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How do you treat urinary incontinence in Parkinson’s

How do you treat urinary incontinence in Parkinson’s patients?

Parkinson’s disease is a degenerative neurological condition that impairs bodily motion. It happens when the neurons that generate dopamine, a neurotransmitter that aids in controlling movement, are harmed or destroyed. Tremors, rigidity, slower movement, and issues with balance and coordination are all signs of Parkinson’s disease.

According to the Parkinson’s founction, Up to 40% of people with PD urinary problem.

An ordinary non-motor sign of Parkinson’s disease is urinary incontinence, or the involuntary flow of pee. This can happen for a number of causes, such as a weak or hyperactive bladder muscle, decreased bladder feeling, or issues with brain-bladder coordination.

Patients with Parkinson’s disease have access to a range of therapeutic options for treating urine incontinence, including pelvic floor muscle exercises, bladder retraining, medication, and surgery. It’s essential to collaborate with a healthcare professional to create a personalised treatment plan if patients with Parkinson’s disease are to manage urine incontinence properly and enhance their overall quality of life.

Understanding Urinary Incontinence in Parkinson’s

Types of urinary incontinence:

Stress incontinence: This occurs when there is increased pressure on the bladder due to physical activity, such as coughing, sneezing, or exercising. Stress incontinence is more common in women with PD than in men.

Urge incontinence: This occurs when there is an uncontrollable urge to urinate and is often accompanied by a sudden, strong need to urinate. Parkinson’s patients with urge incontinence may also experience nocturia, which is waking up at night to urinate.

Mixed incontinence: This occurs when a person experiences both stress and urge incontinence. Parkinson’s patients with mixed incontinence may have difficulty controlling their bladder during physical activity as well as experiencing a sudden, strong urge to urinate.

Overflow incontinence: This occurs when the bladder is full but cannot empty properly, leading to involuntary leakage of urine. Parkinson’s patients with overflow incontinence may have weak bladder muscles, obstruction in the urinary tract, or other medical conditions that affect bladder function.

Treatment Options for Urinary Incontinence in Parkinson’s

Bladder training: Bladder training is a technique used to help individuals increase the amount of time between trips to the bathroom. This intervention involves setting a schedule for urination and gradually increasing the time between trips to the bathroom. The goal is to train the bladder to hold more urine and reduce the frequency of urination.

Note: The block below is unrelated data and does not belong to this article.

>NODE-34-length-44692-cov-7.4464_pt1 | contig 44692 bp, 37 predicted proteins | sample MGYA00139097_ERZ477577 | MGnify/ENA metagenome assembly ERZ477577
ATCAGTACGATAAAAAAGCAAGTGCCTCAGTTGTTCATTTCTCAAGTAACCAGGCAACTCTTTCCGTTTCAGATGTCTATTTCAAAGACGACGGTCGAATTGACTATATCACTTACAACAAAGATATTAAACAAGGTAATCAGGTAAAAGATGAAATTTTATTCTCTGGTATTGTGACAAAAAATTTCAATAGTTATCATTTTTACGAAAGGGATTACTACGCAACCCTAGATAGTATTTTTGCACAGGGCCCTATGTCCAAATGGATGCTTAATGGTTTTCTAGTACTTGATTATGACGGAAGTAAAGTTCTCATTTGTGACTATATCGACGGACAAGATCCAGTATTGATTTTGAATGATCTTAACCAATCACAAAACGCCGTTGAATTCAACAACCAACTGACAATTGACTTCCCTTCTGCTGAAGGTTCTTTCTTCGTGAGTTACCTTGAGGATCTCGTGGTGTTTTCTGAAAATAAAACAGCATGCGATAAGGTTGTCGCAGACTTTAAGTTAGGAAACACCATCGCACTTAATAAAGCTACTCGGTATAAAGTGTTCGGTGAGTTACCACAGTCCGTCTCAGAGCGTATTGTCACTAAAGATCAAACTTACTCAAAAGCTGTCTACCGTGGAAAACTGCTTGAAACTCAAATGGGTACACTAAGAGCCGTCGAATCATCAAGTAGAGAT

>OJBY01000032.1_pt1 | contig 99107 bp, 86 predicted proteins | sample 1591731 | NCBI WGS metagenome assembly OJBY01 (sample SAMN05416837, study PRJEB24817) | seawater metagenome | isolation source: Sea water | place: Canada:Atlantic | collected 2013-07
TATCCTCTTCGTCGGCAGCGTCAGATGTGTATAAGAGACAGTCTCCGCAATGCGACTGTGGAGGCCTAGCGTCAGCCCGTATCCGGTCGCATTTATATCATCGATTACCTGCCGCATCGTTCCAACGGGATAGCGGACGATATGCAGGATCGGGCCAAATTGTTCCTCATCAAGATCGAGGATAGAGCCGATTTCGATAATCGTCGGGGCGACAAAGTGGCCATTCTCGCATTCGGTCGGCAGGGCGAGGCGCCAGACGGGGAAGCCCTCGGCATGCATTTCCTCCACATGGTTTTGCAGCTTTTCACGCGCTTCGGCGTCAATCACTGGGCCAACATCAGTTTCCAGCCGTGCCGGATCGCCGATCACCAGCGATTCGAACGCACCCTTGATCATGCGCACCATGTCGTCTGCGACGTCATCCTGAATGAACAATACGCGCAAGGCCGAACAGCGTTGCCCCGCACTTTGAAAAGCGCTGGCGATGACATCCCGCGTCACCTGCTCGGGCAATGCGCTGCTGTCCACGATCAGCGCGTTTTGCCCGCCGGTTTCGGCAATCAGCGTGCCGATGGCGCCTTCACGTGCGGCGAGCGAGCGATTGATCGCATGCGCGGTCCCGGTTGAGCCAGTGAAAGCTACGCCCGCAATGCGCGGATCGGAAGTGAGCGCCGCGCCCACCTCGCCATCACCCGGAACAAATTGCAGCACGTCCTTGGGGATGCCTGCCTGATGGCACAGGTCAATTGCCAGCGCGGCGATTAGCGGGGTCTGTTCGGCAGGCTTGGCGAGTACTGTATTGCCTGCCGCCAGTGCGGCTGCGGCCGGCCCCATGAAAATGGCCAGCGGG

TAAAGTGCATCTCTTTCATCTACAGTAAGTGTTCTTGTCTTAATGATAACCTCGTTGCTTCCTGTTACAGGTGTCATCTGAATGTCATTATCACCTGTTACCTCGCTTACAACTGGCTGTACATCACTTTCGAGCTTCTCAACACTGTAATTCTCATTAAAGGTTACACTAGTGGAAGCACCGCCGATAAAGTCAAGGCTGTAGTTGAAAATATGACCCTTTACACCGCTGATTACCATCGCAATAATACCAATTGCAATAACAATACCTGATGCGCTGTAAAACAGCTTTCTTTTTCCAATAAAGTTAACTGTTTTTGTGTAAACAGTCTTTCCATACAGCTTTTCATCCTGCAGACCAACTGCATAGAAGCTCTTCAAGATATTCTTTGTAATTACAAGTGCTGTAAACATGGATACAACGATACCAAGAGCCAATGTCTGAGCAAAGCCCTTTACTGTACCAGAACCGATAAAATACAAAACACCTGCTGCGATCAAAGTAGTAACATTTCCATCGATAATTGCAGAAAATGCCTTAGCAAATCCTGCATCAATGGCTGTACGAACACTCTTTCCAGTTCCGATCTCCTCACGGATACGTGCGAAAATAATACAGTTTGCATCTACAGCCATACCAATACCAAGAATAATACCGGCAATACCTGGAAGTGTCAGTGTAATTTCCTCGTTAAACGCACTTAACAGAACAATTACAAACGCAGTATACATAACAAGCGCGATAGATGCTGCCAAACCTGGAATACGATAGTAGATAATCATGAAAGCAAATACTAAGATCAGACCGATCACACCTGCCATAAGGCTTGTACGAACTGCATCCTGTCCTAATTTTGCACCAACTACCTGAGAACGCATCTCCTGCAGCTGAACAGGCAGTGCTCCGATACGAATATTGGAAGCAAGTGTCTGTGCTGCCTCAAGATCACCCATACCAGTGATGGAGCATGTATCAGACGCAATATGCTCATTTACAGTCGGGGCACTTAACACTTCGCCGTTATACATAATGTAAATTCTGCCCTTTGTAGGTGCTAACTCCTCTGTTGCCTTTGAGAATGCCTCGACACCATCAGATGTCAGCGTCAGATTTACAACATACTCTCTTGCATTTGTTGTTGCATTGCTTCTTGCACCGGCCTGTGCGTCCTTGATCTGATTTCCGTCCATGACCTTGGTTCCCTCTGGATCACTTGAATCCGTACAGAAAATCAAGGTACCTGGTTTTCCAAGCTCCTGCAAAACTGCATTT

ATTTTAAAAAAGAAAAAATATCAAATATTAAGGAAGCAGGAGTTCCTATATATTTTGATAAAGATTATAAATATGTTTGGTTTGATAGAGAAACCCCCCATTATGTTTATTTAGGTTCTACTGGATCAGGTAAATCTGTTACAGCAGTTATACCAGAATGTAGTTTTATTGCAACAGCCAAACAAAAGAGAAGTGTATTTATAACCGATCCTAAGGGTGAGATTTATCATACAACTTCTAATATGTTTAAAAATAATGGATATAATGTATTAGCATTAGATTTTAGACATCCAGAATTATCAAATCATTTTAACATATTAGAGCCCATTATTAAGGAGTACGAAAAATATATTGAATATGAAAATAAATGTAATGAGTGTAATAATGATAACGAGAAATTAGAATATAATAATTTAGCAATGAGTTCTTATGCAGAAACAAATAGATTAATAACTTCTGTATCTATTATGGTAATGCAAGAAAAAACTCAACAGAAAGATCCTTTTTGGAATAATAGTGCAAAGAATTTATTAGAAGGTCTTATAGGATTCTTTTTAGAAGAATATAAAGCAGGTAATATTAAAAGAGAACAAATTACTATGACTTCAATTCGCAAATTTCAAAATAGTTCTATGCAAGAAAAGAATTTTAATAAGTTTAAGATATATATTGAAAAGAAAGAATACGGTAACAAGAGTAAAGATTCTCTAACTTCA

Pelvic floor muscle exercises: Pelvic floor muscle exercises, also known as Kegel exercises, involve contracting and relaxing the muscles that support the bladder, urethra, and rectum. These exercises can help improve the strength and tone of these muscles, which can improve bladder control and reduce the risk of urinary incontinence.

Medications: can also be prescribed to help manage urinary incontinence. Anticholinergics, for example, can help relax overactive bladder muscles, while beta-3 agonists can help increase bladder capacity. However, medication is not always effective and can have side effects.

In some cases, surgical interventions may be necessary. Sacral neuromodulation involves implanting a device that stimulates the nerves that control the bladder, while bladder augmentation involves increasing the size of the bladder to reduce incontinence. These procedures are typically reserved for severe cases of urinary incontinence that have not responded to other treatments.

Physiotherapists can play a critical role in providing education and guidance on pelvic floor muscle exercises, while Urologists and Neurologists can help diagnose and manage the underlying conditions that contribute to urinary incontinence.

Lifestyle Changes to Manage Urinary Incontinence in Parkinson’s

Urinary urgency is a common symptom experienced by many people, and it can be caused by various conditions such as urinary tract infections, overactive bladder, or neurological disorders. Here are some strategies for managing urinary urgency:

Dietary modifications: Certain foods and beverages can irritate the bladder and worsen urinary urgency. These include caffeine, alcohol, carbonated drinks, citrus fruits, tomatoes, and spicy foods. Avoiding or reducing these irritants in your diet may help alleviate symptoms.

Hygiene measures: Keeping the perineal area clean and dry is essential for preventing urinary tract infections and reducing irritation. Use gentle, fragrance-free soap and water to clean the area, and pat dry with a clean towel. Absorbent pads can also be useful for managing urinary leakage and keeping the area dry.

Scheduled toileting: Urinary urgency can be managed by establishing a regular toileting schedule. Try to urinate at set intervals throughout the day, even if you do not feel the urge to go. This can help retrain your bladder and reduce the frequency of urgency.

Double voiding: Double voiding involves emptying your bladder twice in a row to ensure it is completely emptied. This can be helpful for reducing the frequency of urgency and preventing urinary tract infections.


People with parkinson’s urinary problem manage by plevic floor exercises, bladder training, medication and in some cases with surgical intervation.

I hope will blog will helpfull in managing your urinary problem. if you have any questions please comments below

Plevic Floor Therapist/ Home Neurophysiotherapist

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